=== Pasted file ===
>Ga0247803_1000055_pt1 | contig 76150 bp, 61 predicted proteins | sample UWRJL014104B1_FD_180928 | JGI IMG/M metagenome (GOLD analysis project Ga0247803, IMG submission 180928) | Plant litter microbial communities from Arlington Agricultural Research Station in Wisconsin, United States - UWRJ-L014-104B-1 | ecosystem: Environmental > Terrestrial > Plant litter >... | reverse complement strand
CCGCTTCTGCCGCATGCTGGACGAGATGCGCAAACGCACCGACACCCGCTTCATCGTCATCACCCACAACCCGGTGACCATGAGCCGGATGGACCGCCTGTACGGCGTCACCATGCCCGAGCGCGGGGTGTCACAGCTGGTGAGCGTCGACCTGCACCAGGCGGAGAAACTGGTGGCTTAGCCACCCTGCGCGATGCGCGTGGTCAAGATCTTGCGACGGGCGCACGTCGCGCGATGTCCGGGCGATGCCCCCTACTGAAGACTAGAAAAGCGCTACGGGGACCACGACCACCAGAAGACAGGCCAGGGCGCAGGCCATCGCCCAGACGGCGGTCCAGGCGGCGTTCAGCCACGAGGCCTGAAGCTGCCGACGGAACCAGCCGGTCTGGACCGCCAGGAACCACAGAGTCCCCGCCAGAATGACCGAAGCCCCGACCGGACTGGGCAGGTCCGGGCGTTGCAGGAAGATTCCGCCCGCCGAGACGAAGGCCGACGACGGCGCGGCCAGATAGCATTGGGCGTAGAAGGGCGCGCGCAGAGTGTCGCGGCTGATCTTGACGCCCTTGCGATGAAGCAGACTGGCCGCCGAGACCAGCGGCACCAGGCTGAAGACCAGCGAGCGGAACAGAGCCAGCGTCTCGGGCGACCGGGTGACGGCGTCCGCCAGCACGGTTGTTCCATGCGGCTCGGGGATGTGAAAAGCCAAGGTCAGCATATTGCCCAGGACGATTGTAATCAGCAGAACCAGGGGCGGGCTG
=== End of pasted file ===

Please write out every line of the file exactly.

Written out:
>Ga0247803_1000055_pt1 | contig 76150 bp, 61 predicted proteins | sample UWRJL014104B1_FD_180928 | JGI IMG/M metagenome (GOLD analysis project Ga0247803, IMG submission 180928) | Plant litter microbial communities from Arlington Agricultural Research Station in Wisconsin, United States - UWRJ-L014-104B-1 | ecosystem: Environmental > Terrestrial > Plant litter >... | reverse complement strand
CCGCTTCTGCCGCATGCTGGACGAGATGCGCAAACGCACCGACACCCGCTTCATCGTCATCACCCACAACCCGGTGACCATGAGCCGGATGGACCGCCTGTACGGCGTCACCATGCCCGAGCGCGGGGTGTCACAGCTGGTGAGCGTCGACCTGCACCAGGCGGAGAAACTGGTGGCTTAGCCACCCTGCGCGATGCGCGTGGTCAAGATCTTGCGACGGGCGCACGTCGCGCGATGTCCGGGCGATGCCCCCTACTGAAGACTAGAAAAGCGCTACGGGGACCACGACCACCAGAAGACAGGCCAGGGCGCAGGCCATCGCCCAGACGGCGGTCCAGGCGGCGTTCAGCCACGAGGCCTGAAGCTGCCGACGGAACCAGCCGGTCTGGACCGCCAGGAACCACAGAGTCCCCGCCAGAATGACCGAAGCCCCGACCGGACTGGGCAGGTCCGGGCGTTGCAGGAAGATTCCGCCCGCCGAGACGAAGGCCGACGACGGCGCGGCCAGATAGCATTGGGCGTAGAAGGGCGCGCGCAGAGTGTCGCGGCTGATCTTGACGCCCTTGCGATGAAGCAGACTGGCCGCCGAGACCAGCGGCACCAGGCTGAAGACCAGCGAGCGGAACAGAGCCAGCGTCTCGGGCGACCGGGTGACGGCGTCCGCCAGCACGGTTGTTCCATGCGGCTCGGGGATGTGAAAAGCCAAGGTCAGCATATTGCCCAGGACGATTGTAATCAGCAGAACCAGGGGCGGGCTG